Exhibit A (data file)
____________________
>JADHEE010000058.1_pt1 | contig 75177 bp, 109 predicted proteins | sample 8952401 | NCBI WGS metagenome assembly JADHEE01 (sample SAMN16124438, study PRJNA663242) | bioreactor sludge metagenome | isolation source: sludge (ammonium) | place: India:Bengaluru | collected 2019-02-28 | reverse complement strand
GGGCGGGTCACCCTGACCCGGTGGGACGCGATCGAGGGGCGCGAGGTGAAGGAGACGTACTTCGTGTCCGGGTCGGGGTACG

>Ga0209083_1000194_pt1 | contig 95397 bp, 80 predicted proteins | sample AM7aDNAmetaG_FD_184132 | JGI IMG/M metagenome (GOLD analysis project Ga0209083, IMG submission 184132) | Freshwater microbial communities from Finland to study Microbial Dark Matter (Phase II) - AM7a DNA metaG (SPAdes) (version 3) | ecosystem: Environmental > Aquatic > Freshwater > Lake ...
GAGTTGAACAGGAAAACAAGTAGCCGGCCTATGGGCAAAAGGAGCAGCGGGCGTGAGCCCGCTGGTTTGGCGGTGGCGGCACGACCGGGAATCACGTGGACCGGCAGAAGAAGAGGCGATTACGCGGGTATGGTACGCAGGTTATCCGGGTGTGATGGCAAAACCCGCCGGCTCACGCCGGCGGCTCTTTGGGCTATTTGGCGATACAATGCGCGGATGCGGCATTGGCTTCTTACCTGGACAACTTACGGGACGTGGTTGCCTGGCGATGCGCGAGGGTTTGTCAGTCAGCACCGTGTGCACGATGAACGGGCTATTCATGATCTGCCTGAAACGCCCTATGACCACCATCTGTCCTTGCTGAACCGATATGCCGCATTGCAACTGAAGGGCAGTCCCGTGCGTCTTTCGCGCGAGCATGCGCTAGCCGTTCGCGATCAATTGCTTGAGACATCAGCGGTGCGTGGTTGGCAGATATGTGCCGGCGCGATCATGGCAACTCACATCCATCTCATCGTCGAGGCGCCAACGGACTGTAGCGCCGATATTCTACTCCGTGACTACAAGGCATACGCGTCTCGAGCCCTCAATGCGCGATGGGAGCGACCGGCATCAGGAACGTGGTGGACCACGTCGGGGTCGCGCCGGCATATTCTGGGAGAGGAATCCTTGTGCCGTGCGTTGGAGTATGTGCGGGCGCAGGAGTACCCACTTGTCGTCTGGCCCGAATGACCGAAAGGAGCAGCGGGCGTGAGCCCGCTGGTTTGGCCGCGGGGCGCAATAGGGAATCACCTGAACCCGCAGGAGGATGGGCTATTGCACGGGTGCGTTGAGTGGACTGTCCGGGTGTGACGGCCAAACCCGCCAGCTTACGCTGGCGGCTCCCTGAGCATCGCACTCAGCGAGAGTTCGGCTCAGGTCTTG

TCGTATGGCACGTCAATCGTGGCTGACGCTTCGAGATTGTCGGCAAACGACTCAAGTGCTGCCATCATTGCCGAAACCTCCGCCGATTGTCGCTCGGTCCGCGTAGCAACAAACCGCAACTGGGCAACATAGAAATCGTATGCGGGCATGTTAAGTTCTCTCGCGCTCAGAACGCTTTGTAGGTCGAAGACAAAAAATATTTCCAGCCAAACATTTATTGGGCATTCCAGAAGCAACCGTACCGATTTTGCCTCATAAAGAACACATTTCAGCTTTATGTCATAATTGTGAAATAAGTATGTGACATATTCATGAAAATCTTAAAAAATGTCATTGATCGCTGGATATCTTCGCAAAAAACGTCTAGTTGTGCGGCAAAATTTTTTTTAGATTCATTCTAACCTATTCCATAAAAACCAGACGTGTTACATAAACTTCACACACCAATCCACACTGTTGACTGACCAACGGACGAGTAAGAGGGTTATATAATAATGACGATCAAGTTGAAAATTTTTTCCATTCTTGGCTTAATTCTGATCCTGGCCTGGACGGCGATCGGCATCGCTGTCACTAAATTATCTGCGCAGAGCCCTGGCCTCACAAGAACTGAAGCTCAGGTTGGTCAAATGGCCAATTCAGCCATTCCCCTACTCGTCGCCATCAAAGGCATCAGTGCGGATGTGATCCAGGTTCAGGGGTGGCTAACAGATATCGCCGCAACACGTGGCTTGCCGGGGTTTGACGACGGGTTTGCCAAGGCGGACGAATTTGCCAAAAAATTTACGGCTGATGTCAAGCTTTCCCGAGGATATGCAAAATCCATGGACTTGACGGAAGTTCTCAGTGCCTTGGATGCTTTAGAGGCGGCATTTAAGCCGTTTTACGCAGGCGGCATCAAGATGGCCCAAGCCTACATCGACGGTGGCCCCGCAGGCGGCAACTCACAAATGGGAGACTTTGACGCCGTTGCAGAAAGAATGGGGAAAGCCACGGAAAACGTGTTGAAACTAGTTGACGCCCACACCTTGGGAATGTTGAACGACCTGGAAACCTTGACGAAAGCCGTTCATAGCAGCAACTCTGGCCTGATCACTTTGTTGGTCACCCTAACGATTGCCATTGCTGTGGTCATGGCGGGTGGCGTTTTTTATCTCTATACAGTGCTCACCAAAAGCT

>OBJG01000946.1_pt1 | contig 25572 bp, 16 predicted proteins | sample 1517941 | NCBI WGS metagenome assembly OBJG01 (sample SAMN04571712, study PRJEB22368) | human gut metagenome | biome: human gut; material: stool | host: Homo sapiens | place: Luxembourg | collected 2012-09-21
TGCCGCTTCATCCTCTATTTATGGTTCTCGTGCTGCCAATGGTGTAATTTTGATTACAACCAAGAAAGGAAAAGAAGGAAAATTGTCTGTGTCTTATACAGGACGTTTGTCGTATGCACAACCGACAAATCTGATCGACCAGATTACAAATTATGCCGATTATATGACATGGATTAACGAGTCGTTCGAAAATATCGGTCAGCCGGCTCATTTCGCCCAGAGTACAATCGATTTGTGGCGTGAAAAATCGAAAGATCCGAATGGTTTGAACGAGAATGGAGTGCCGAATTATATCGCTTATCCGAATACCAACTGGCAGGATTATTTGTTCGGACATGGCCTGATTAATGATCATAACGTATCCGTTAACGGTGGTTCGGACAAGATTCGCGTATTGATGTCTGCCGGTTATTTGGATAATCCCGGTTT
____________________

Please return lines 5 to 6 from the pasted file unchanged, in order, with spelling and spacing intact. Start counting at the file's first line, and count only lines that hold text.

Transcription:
TCGTATGGCACGTCAATCGTGGCTGACGCTTCGAGATTGTCGGCAAACGACTCAAGTGCTGCCATCATTGCCGAAACCTCCGCCGATTGTCGCTCGGTCCGCGTAGCAACAAACCGCAACTGGGCAACATAGAAATCGTATGCGGGCATGTTAAGTTCTCTCGCGCTCAGAACGCTTTGTAGGTCGAAGACAAAAAATATTTCCAGCCAAACATTTATTGGGCATTCCAGAAGCAACCGTACCGATTTTGCCTCATAAAGAACACATTTCAGCTTTATGTCATAATTGTGAAATAAGTATGTGACATATTCATGAAAATCTTAAAAAATGTCATTGATCGCTGGATATCTTCGCAAAAAACGTCTAGTTGTGCGGCAAAATTTTTTTTAGATTCATTCTAACCTATTCCATAAAAACCAGACGTGTTACATAAACTTCACACACCAATCCACACTGTTGACTGACCAACGGACGAGTAAGAGGGTTATATAATAATGACGATCAAGTTGAAAATTTTTTCCATTCTTGGCTTAATTCTGATCCTGGCCTGGACGGCGATCGGCATCGCTGTCACTAAATTATCTGCGCAGAGCCCTGGCCTCACAAGAACTGAAGCTCAGGTTGGTCAAATGGCCAATTCAGCCATTCCCCTACTCGTCGCCATCAAAGGCATCAGTGCGGATGTGATCCAGGTTCAGGGGTGGCTAACAGATATCGCCGCAACACGTGGCTTGCCGGGGTTTGACGACGGGTTTGCCAAGGCGGACGAATTTGCCAAAAAATTTACGGCTGATGTCAAGCTTTCCCGAGGATATGCAAAATCCATGGACTTGACGGAAGTTCTCAGTGCCTTGGATGCTTTAGAGGCGGCATTTAAGCCGTTTTACGCAGGCGGCATCAAGATGGCCCAAGCCTACATCGACGGTGGCCCCGCAGGCGGCAACTCACAAATGGGAGACTTTGACGCCGTTGCAGAAAGAATGGGGAAAGCCACGGAAAACGTGTTGAAACTAGTTGACGCCCACACCTTGGGAATGTTGAACGACCTGGAAACCTTGACGAAAGCCGTTCATAGCAGCAACTCTGGCCTGATCACTTTGTTGGTCACCCTAACGATTGCCATTGCTGTGGTCATGGCGGGTGGCGTTTTTTATCTCTATACAGTGCTCACCAAAAGCT

>OBJG01000946.1_pt1 | contig 25572 bp, 16 predicted proteins | sample 1517941 | NCBI WGS metagenome assembly OBJG01 (sample SAMN04571712, study PRJEB22368) | human gut metagenome | biome: human gut; material: stool | host: Homo sapiens | place: Luxembourg | collected 2012-09-21